We made several wonderful soap molds (long boxes) out of ordinary pine boards. We sized these molds so each one holds six pounds of soap, and the molds are made with pegs, so all the pieces come apart. Before we make soap, we use plastic wrap to cover each mold piece that will come in contact with the soap (top, bottom, both ends, both sides), taping it on the back side to keep each inner surface smooth. The mold pieces are re-assembled (takes about a minute), we pour the soap into the boxes… then set the top piece in place. When the soap is ready to be removed from the molds, we just remove the pegs and pull off the tape and the wooden pieces, leaving a long block of soap covered with pieces of plastic wrap that pull off easily. This way we get a perfect surface on all four sides of the soap every time, because the tape keeps the plastic wrap smoothly stretched when the soap is poured in.
We were really disappointed with the commercial soap cutters that we tried… you know, the very expensive ones that are a long wooden three-sided box with various types of cutting devices… those cuts were terrible. Then we tried using one of our wooden soap molds and a big cheese cutter blade (wire). We cut our soaps an inch and a half thick, so we put the block of soap (plastic removed) in one of the soap molds (minus the ends) and advance the block to a measured mark on the cutting board. It’s amazingly easy to just pass the cheese cutter blade down against the end of the box, and if you keep the wire against the wood, you get a perfect cut every time.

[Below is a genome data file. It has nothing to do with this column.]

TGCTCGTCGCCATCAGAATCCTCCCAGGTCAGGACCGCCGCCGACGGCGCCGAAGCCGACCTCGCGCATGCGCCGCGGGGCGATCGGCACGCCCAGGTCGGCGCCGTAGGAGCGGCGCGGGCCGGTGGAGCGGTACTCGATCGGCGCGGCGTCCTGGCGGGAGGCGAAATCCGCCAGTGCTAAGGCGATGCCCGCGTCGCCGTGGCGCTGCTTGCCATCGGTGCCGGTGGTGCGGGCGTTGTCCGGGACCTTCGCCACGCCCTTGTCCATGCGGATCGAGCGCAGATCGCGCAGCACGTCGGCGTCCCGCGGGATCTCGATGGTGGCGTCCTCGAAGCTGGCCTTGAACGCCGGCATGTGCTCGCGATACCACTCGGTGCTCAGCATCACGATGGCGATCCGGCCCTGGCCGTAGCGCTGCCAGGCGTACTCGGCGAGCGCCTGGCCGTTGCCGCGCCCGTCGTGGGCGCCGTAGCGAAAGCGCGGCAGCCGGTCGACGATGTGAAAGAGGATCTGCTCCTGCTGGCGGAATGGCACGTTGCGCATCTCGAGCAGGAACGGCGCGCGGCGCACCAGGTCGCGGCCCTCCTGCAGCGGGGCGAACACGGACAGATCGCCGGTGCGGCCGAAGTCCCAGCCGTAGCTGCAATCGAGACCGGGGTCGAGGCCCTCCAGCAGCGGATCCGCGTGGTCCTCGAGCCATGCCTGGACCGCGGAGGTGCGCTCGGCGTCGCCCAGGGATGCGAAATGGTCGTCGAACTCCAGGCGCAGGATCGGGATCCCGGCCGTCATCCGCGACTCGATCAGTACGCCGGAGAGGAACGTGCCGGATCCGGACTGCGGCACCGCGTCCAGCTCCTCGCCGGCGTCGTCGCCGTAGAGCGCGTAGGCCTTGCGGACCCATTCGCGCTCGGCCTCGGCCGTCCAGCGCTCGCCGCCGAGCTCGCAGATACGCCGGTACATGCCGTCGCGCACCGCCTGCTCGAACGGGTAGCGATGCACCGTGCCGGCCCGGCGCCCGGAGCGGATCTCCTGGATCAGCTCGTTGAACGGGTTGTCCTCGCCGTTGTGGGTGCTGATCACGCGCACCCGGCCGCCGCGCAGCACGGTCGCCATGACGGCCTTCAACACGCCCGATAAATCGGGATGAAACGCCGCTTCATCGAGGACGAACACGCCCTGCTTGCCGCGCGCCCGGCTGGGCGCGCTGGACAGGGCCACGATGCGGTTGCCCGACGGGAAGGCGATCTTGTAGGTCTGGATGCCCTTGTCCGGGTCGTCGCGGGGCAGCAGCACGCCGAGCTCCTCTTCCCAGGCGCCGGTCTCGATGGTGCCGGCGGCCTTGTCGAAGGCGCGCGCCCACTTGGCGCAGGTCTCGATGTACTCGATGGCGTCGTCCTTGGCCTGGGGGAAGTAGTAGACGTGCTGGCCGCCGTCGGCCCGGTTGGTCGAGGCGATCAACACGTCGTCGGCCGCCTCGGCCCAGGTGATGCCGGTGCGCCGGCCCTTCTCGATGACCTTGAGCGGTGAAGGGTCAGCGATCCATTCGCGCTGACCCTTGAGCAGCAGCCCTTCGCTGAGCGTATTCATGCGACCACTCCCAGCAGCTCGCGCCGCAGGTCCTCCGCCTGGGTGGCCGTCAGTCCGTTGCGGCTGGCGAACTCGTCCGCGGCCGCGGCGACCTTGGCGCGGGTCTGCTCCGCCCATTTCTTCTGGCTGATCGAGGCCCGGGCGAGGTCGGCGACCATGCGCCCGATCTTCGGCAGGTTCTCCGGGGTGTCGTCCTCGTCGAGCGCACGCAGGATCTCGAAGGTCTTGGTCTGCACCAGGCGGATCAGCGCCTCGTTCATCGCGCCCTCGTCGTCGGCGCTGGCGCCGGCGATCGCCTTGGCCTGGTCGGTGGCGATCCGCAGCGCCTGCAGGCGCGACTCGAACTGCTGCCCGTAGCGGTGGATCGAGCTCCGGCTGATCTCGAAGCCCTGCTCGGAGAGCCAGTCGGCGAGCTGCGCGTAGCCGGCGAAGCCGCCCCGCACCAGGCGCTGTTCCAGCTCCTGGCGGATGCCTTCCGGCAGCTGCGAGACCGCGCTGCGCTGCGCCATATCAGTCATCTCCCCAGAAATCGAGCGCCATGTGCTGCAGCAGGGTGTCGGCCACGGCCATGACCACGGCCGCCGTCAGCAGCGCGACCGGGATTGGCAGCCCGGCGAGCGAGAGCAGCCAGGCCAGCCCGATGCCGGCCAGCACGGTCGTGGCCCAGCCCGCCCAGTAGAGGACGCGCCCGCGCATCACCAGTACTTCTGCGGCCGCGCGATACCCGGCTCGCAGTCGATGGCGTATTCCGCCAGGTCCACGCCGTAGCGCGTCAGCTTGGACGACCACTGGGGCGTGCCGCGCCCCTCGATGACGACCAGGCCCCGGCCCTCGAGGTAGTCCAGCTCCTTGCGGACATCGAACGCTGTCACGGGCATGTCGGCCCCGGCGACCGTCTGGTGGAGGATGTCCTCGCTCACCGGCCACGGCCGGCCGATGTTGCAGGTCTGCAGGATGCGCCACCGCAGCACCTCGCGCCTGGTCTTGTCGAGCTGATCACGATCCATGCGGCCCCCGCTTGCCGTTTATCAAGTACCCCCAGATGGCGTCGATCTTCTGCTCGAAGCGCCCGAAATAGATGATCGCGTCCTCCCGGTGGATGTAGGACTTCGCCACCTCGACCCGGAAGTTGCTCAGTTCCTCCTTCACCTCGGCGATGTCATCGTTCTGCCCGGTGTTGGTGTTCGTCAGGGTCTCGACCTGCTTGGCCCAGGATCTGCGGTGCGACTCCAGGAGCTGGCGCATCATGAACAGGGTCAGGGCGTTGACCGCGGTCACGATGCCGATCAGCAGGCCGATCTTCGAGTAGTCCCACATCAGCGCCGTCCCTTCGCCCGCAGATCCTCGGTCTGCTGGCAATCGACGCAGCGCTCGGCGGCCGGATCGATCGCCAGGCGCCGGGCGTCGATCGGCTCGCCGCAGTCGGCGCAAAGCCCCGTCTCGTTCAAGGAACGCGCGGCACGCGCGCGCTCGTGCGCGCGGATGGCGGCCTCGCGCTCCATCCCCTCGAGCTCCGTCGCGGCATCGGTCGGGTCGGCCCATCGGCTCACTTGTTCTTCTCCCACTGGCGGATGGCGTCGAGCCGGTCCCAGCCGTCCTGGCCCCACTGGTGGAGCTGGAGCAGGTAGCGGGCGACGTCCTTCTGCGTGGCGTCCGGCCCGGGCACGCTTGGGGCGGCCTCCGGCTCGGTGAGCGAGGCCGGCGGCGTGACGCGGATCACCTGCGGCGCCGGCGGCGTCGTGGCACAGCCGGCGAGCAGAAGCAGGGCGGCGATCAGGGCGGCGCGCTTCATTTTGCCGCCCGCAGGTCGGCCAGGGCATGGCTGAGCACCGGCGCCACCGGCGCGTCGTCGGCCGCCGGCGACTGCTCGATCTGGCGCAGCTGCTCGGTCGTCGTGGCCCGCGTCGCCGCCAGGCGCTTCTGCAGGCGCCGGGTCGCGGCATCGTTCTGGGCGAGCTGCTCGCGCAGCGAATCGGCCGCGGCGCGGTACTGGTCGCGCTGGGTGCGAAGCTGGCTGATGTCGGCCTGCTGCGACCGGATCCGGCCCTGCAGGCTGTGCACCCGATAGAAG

The best part of this is that all these molds and the cutter cost next to nothing… and you can vary the wooden molds to be any size that you want.
A reminder — The usual disclaimers apply. The recipes in this library reflect the individual contributors' own methods of soapmaking and are written in their own words. We cannot personally guarantee the success or results of any of the recipes included in this library.